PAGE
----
As the shift from fee for service to value based payment develops, one thing is crystal clear: volume is no longer king. Prior to 2010, medical providers were being paid on the amount of services that they rendered. The more patients that they treated, the more money they made. That certainty has disappeared with value based compensation and outcomes are now driving the compensation. To be successful, a provider must learn to bend both the quality and cost curve. In short, providers must increase quality while decreasing costs.
When contemplating negotiating or entering into a value based contract, the first thing to consider is the amount of financial risk that your practice or healthcare business can take on. The four main types of financial payments are:
The best way to determine which payment model best suits your needs is to hire a qualified financial healthcare analyst who will be able to generate financial risk modeling. A provider will then have a common starting point to negotiate as well as a better understanding of the issues, risks, and potential cost savings involved.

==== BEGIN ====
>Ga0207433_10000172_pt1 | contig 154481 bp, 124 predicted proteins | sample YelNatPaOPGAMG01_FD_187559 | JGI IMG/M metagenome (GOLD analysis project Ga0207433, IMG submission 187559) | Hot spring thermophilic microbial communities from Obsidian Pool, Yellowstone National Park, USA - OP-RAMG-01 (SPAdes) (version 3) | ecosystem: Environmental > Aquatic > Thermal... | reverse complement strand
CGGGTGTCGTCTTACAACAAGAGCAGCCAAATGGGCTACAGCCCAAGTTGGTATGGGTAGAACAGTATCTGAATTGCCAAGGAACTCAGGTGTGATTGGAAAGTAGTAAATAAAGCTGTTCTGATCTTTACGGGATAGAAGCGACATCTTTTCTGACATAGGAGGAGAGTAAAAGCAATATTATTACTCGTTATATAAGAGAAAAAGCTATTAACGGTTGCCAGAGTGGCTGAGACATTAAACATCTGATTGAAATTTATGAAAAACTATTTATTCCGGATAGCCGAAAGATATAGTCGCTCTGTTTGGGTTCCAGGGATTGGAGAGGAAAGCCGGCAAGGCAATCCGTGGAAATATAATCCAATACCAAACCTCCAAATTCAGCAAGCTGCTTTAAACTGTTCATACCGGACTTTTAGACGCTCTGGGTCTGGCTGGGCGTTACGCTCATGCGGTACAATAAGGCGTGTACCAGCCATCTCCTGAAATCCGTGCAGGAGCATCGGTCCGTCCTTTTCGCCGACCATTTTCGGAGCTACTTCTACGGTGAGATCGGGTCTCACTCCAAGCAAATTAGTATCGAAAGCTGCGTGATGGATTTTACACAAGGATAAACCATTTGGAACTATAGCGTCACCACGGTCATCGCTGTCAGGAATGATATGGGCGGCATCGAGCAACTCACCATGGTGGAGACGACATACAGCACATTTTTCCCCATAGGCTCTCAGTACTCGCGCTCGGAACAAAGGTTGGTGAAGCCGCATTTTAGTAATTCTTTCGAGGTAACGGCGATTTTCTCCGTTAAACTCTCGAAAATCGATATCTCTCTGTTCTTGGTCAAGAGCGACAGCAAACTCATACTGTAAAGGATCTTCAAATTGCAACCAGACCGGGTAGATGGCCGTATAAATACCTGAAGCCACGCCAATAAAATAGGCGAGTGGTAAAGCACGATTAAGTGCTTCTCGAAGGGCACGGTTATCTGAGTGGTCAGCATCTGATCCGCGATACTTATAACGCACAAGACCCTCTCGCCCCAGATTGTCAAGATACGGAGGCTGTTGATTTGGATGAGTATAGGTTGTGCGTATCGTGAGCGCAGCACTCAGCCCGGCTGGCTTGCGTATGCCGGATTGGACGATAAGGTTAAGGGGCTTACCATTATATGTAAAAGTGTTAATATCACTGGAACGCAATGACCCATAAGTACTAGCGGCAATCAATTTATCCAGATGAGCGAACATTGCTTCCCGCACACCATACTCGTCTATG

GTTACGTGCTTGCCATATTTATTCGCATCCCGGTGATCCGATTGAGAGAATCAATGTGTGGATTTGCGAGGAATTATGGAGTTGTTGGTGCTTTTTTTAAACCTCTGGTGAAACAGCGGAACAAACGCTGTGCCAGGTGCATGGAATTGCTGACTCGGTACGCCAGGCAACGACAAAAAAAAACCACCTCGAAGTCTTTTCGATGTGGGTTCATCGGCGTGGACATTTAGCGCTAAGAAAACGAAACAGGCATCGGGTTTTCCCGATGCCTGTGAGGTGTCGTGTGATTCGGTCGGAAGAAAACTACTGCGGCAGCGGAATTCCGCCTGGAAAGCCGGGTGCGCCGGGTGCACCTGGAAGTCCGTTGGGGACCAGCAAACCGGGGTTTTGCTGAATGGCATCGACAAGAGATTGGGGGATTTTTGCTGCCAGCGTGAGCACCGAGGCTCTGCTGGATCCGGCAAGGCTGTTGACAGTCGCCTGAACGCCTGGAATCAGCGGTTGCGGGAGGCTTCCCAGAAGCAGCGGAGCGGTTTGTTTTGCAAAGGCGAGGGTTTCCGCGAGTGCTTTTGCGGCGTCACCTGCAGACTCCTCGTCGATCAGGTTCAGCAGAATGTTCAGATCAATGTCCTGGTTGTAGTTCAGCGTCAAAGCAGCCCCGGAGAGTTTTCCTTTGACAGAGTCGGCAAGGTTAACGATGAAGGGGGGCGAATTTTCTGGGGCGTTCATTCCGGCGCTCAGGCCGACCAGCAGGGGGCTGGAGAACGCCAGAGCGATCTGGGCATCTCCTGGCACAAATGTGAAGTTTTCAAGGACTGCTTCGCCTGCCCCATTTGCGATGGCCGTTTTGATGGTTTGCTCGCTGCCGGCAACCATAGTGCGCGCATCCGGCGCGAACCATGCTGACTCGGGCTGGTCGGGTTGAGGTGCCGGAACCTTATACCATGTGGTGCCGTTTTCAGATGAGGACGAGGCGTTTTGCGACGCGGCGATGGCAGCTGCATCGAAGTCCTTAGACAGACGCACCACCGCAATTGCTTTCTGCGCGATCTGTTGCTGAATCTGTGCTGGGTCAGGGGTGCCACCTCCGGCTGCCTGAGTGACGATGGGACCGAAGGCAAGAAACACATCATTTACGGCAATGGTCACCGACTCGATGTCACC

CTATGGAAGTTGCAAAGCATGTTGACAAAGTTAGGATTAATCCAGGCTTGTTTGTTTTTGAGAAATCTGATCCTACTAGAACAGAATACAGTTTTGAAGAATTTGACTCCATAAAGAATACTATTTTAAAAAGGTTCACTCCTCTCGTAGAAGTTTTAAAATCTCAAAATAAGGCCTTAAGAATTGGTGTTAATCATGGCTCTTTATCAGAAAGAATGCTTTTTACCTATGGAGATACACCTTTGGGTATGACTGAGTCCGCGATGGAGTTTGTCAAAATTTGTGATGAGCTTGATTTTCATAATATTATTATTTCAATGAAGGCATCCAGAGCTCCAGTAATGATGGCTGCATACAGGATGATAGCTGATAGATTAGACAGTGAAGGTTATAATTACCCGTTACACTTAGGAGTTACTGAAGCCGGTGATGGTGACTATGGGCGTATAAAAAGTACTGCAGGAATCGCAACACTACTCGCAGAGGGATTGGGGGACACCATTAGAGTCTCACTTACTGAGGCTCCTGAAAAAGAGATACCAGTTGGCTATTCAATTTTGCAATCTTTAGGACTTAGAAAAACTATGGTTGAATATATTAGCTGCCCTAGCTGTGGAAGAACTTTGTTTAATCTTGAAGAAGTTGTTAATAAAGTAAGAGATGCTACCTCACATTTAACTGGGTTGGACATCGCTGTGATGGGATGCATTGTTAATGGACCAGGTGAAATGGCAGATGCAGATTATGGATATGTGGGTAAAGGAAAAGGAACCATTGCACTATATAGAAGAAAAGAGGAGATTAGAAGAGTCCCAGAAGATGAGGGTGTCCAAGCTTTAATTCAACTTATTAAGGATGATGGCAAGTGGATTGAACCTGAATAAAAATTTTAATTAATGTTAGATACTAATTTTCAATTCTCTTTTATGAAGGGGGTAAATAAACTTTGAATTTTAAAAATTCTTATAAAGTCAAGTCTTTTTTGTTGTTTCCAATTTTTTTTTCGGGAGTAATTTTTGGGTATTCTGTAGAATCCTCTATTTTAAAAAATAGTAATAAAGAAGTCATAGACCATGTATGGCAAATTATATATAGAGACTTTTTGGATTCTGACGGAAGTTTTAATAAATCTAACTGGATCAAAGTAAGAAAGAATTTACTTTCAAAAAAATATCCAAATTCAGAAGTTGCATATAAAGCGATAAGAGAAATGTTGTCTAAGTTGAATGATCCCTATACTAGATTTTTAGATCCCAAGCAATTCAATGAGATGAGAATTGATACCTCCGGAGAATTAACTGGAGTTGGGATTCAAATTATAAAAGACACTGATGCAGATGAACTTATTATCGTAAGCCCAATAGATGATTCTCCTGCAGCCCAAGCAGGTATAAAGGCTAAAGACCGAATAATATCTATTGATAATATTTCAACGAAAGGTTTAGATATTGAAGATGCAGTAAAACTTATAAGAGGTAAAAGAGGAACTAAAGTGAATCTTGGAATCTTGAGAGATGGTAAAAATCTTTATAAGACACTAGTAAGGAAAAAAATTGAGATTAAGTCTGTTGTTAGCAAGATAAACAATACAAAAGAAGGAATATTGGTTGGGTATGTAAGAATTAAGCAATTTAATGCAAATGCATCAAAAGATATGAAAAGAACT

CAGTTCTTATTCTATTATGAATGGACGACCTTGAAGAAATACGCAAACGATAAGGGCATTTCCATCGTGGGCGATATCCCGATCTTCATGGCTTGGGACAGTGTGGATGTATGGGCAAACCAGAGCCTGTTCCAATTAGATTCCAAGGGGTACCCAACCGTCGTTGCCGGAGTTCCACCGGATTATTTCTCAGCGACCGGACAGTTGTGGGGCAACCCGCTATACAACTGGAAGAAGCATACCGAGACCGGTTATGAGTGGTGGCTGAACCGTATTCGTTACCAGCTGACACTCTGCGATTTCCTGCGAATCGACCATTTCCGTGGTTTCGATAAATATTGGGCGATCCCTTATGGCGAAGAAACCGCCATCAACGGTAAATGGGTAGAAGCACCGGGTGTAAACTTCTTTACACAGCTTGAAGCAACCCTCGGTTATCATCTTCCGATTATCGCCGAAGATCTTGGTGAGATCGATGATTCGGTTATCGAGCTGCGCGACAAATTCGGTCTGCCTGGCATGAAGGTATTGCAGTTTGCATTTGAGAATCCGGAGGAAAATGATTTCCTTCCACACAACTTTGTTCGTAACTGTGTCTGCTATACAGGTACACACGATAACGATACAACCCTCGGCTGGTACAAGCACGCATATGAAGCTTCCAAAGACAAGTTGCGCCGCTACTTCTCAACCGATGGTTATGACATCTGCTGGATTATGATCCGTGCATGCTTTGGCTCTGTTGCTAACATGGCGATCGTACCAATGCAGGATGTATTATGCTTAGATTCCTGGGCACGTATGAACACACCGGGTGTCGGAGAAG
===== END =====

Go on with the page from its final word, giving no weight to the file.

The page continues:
After financial risk has been evaluated, the next area to consider is which quality metrics to include in the value based contract. Unfortunately, there are no easy answers for this. In fact, there are likely more questions than answers at this point. One certainty is that wherever CMS goes, the rest of the payers are likely to follow. Under the Medicare Access and CHIP Reauthorization Act of 2015, the Secretary of Health and Human Services is directed to consolidate components of the three specified existing performance incentive programs into a new Merit-based Incentive Payment (MIP) system under which physicians, physician assistants, nurse practitioners, clinical nurse specialists, and certified registered nurse anesthetists would receive annual payment increases or decreases based upon their performance as measured by standards the Secretary shall establish according to specified criteria. This new model is still a couple of years away from implementation but will be important to follow as it will likely be the guidepost for many payers to follow.
Additionally, the Center for Medicare and Medicaid Innovation is also testing numerous models that have a wide range of quality metrics outlined and these too will inspire managed care payment models that will be implemented on a larger scale. When reviewing these metrics, the provider’s focus should be centered on what the practice does well. What is it that your practice or business does each and every day really well that makes a difference in the lives of your patients? This is where the opportunity lies!